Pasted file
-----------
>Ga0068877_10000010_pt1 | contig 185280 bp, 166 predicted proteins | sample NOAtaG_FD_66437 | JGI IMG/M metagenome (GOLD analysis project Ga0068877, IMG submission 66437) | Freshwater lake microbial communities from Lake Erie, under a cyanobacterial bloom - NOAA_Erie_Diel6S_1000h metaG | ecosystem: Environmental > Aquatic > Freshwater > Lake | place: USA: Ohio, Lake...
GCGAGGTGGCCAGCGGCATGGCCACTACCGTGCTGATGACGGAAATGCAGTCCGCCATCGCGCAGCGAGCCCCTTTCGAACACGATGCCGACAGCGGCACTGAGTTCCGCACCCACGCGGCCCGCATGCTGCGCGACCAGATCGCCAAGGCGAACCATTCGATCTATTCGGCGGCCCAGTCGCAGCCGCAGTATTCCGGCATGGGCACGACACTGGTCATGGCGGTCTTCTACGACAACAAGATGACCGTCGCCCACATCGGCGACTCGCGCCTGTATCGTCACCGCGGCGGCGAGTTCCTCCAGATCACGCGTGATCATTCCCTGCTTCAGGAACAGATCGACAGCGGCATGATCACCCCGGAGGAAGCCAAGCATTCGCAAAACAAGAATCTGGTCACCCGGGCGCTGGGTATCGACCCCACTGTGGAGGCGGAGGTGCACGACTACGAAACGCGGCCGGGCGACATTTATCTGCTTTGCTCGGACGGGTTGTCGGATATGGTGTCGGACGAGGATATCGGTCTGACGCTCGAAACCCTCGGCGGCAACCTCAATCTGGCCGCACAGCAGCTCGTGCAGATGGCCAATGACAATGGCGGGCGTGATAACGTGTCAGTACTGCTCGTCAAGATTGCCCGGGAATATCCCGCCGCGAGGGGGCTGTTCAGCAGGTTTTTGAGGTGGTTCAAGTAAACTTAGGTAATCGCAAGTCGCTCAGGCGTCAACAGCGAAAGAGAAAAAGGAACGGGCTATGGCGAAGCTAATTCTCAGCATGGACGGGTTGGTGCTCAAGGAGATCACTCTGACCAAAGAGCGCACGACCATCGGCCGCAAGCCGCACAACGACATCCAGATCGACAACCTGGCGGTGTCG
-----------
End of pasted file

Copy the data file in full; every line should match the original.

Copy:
>Ga0068877_10000010_pt1 | contig 185280 bp, 166 predicted proteins | sample NOAtaG_FD_66437 | JGI IMG/M metagenome (GOLD analysis project Ga0068877, IMG submission 66437) | Freshwater lake microbial communities from Lake Erie, under a cyanobacterial bloom - NOAA_Erie_Diel6S_1000h metaG | ecosystem: Environmental > Aquatic > Freshwater > Lake | place: USA: Ohio, Lake...
GCGAGGTGGCCAGCGGCATGGCCACTACCGTGCTGATGACGGAAATGCAGTCCGCCATCGCGCAGCGAGCCCCTTTCGAACACGATGCCGACAGCGGCACTGAGTTCCGCACCCACGCGGCCCGCATGCTGCGCGACCAGATCGCCAAGGCGAACCATTCGATCTATTCGGCGGCCCAGTCGCAGCCGCAGTATTCCGGCATGGGCACGACACTGGTCATGGCGGTCTTCTACGACAACAAGATGACCGTCGCCCACATCGGCGACTCGCGCCTGTATCGTCACCGCGGCGGCGAGTTCCTCCAGATCACGCGTGATCATTCCCTGCTTCAGGAACAGATCGACAGCGGCATGATCACCCCGGAGGAAGCCAAGCATTCGCAAAACAAGAATCTGGTCACCCGGGCGCTGGGTATCGACCCCACTGTGGAGGCGGAGGTGCACGACTACGAAACGCGGCCGGGCGACATTTATCTGCTTTGCTCGGACGGGTTGTCGGATATGGTGTCGGACGAGGATATCGGTCTGACGCTCGAAACCCTCGGCGGCAACCTCAATCTGGCCGCACAGCAGCTCGTGCAGATGGCCAATGACAATGGCGGGCGTGATAACGTGTCAGTACTGCTCGTCAAGATTGCCCGGGAATATCCCGCCGCGAGGGGGCTGTTCAGCAGGTTTTTGAGGTGGTTCAAGTAAACTTAGGTAATCGCAAGTCGCTCAGGCGTCAACAGCGAAAGAGAAAAAGGAACGGGCTATGGCGAAGCTAATTCTCAGCATGGACGGGTTGGTGCTCAAGGAGATCACTCTGACCAAAGAGCGCACGACCATCGGCCGCAAGCCGCACAACGACATCCAGATCGACAACCTGGCGGTGTCG